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VRMC to offer lung screenings for early cancer detection

Vaughan Regional Medical Center (VRMC) announced Friday that it is now offering a low-dose computed tomography (CT) screening program to help detect lung cancer in certain patients.

“We are proud to offer this screening to our community,” said VRMC CEO David McCormack. “Lung cancer is nearly asymptomatic and, in an effort to keep our community healthier, it is a privilege to offer this screening to patients who may indeed fight the disease.”

In order to qualify for the screening, patients must be between the ages of 55 and 77, have smoked a pack a day for 30 years or two packs a day for 15 years, be a current smoker or one who has quit in the last 15 years, show no signs of lung cancer, have a physician’s order and undergo an educational session with the prescribing physician.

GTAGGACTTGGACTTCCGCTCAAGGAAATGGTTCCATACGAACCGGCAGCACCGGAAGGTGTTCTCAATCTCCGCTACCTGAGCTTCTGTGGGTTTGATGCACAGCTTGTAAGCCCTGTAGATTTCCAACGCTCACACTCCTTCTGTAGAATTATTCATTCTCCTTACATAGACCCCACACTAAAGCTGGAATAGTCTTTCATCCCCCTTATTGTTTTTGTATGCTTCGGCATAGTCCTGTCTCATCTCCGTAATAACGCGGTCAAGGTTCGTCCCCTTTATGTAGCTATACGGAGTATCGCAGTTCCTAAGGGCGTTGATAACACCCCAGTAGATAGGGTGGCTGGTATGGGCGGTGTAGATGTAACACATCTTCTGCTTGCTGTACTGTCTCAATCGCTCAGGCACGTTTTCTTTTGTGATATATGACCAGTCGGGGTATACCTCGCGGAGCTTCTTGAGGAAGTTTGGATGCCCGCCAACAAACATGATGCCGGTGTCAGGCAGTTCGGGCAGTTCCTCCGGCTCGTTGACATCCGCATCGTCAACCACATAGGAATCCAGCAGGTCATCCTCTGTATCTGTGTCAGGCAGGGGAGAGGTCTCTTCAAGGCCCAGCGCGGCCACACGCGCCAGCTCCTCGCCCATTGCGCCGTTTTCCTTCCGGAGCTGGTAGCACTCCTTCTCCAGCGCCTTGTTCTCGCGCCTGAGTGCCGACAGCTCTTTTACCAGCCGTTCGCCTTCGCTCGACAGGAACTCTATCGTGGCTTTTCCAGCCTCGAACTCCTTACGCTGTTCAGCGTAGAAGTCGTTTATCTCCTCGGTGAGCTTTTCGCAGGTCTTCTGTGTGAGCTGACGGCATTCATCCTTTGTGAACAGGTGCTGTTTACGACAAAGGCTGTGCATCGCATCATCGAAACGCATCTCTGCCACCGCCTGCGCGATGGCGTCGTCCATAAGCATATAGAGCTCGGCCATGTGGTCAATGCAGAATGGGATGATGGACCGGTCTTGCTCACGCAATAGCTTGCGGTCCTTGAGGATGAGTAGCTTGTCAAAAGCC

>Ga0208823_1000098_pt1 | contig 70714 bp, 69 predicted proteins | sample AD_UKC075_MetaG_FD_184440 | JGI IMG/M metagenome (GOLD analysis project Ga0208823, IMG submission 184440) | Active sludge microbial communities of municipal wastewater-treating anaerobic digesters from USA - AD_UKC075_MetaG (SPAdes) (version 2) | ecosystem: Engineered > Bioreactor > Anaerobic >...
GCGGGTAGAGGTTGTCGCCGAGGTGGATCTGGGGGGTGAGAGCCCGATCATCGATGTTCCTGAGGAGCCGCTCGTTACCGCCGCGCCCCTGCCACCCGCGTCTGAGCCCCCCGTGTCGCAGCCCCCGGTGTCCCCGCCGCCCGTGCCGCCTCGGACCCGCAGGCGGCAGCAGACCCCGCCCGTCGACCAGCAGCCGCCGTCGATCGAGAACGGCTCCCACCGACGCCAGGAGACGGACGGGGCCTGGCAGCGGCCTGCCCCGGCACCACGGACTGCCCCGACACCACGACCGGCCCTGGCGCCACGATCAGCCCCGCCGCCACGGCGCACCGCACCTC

“Lung cancer makes up about 14 percent of all new cancer diagnoses each year, but many patients with the disease don’t have any symptoms at all,” said VRMC Radiology Director Victoria Bond. “This screening has the potential to help save lives by detecting lung cancer earlier, which means patients have the opportunity to begin treatment sooner. It is just one more way we are advancing our mission of ‘Making Communities Healthier ‘and keeping high quality care close to home for those we serve.”

According to the American Cancer Society, lung cancer kills more people each year than colon, breast and prostate cancers combined.

The group estimates that in 2019 more than 228,000 new cases of lung cancer will be diagnosed and more than 142,000 people will die from the disease.

The average age of people diagnosed with lung cancer is 70, with black men about 15 percent more likely to contract the disease that white men.